One of the mysteries of the English language finally explained.
1An abrupt remark, made especially as an aside or interruption.
exclamation, ejaculation, sudden utterance, cry, shout, roar, callView synonyms
- ‘Since I have been on my feet I have faced a continuous barrage of interjections.’
- ‘The other gang members offered their own absurd interjections, but otherwise paid close attention to their leader's speech.’
- ‘He would not allow any more interjections on this matter.’
- ‘Conversely, the interjection of an apology into this situation yields several ameliorative results.’
- ‘I heard two interjections during that question.’
- ‘I had a continual barrage of interjections - quite contrary to the speech of the Minister, to whom we gave a pretty fair hearing.’
- ‘I ruled out vociferous interjections, and Mr Mallard was more restrained after he was warned.’
- ‘But the more drunk she got the more constant her interjections became and the less actual material the comics were able to do.’
- ‘But if members are having difficulty following the speech because of the interjections, then I thank the member for raising that matter.’
- ‘There will be no further interjections during the member's speech by members of the Labour Party, or they will leave the Chamber.’
- ‘I want members, particularly those on the front bench, to address interjections other than in the second person.’
- ‘Two interjections from the rapt audience render the visiting 28-year-old former pupil particularly speechless.’
- ‘I remind the Minister that interjections are disorderly at all times.’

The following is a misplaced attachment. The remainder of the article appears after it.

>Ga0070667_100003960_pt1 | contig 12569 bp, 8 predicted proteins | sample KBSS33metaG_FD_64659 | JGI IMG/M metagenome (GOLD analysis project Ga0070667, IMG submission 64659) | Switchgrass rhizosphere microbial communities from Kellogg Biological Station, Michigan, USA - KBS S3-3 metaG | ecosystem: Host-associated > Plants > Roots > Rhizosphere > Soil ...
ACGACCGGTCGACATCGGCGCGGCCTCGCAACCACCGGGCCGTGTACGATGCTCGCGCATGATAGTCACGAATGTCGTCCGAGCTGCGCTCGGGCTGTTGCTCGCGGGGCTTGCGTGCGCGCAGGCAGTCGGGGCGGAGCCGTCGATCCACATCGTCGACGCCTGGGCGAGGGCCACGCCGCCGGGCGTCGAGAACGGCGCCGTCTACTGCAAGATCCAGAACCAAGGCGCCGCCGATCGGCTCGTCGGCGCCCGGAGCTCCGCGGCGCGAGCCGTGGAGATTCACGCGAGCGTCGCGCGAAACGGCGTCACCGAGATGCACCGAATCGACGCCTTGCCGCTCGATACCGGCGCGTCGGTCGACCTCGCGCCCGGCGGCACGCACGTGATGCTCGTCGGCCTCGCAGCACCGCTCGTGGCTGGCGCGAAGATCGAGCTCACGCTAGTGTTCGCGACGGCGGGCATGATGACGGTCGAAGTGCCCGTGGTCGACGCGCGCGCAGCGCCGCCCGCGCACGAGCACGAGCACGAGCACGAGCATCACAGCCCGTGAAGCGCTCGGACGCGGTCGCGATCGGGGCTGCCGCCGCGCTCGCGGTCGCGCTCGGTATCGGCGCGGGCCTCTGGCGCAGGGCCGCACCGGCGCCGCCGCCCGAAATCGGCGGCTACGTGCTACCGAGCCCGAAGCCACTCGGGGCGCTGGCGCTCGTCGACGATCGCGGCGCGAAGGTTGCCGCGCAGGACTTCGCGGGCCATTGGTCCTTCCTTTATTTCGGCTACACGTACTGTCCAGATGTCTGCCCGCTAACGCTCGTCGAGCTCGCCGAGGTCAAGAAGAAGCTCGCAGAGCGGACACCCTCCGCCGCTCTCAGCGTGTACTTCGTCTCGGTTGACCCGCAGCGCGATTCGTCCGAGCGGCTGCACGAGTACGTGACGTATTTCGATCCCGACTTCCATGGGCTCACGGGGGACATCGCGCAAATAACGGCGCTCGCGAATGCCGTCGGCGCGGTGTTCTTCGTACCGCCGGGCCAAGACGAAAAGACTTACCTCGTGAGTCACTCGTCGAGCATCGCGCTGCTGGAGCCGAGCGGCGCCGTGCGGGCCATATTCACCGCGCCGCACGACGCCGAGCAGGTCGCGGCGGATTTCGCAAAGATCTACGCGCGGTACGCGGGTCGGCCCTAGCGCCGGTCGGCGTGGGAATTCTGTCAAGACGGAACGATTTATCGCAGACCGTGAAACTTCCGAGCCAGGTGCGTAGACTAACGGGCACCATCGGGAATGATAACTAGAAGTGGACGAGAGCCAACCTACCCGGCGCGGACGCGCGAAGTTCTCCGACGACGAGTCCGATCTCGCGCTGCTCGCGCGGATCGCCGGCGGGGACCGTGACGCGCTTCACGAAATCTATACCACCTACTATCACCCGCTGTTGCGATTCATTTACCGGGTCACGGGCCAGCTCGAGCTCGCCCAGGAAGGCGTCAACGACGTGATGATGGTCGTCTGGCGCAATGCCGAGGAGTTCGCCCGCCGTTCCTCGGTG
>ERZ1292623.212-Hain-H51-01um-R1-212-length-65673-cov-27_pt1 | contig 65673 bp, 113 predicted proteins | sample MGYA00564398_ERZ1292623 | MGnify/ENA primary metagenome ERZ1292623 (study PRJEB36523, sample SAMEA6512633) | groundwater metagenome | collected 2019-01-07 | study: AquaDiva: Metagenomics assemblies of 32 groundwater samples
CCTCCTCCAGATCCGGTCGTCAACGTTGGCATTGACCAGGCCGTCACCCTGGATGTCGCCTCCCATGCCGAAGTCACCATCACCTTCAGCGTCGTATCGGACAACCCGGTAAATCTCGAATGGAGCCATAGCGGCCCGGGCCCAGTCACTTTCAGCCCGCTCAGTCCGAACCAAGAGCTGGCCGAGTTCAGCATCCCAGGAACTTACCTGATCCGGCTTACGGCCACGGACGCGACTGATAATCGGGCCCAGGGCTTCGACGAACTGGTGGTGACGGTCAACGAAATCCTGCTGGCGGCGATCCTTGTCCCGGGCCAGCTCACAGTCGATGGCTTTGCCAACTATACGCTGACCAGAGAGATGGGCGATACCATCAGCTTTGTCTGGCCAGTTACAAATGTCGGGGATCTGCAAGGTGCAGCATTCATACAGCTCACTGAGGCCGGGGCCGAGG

- ‘I say to members that Mr Sowry is making a hard-hitting speech, and some interjections can be expected, but not so many as to drown out the member speaking.’
- ‘My colleague John Key interjects with the best interjection of all.’
- ‘Cope is derailed by enthusiastic interjections from proprietary fans and the show lurches from one interruption to another.’
- ‘I am obviously apologetic for interrupting my colleague, but the interjection that Mr Hide shouted out across the Chamber was highly offensive.’
- ‘When a person asking a question chooses to make an unnecessary and offensive remark, he is inviting an interjection at that point.’
- ‘He was smart and funny, but increasingly frustrated with my interjections.’
- ‘I had indicated to the Committee that frivolous interjections designed to break up speeches were out of order.’
- 1.1 An exclamation, especially as a part of speech (e.g. ah!, dear me!).
- ‘I'd provide interjections such as ‘uh huh’, ‘ahh okay’ and ‘rightey oh then’.’
- ‘Mark Liberman has an interesting post over at Language Log about the spelling of interjections and onomatopoetic words in comic strips.’
- ‘In English, conjunctions, determiners, interjections, particles, and pronouns are grammatical words.’
- ‘These dogs, when they spring into one's consciousness, are likely to bark out interjections such as, ‘What, ho!’’
- ‘These disconcerting interjections of human speech into an otherwise depopulated realm help illuminate an ambiguous statement about technology in Omit's work.’
- ‘Two significant categories, of course - an article lacking interjections and pronouns, for example, would not pack the punch of one without any nouns or verbs.’
- ‘I am working on a book about the parts of speech - that's right, nouns, verbs, interjections and all the rest.’
- ‘I could fall in love habitually with my own eclectic stream of verbs and interjections and clauses.’
- ‘I laughed at their jokes, acknowledging their comments with interjections of approval.’
- ‘When it is on its own and used to express an emotion, I chose an equivalent interjection in French: for example, Ça alors!’
Late Middle English: via Old French from Latin interjectio(n-), from the verb interjicere (see interject).
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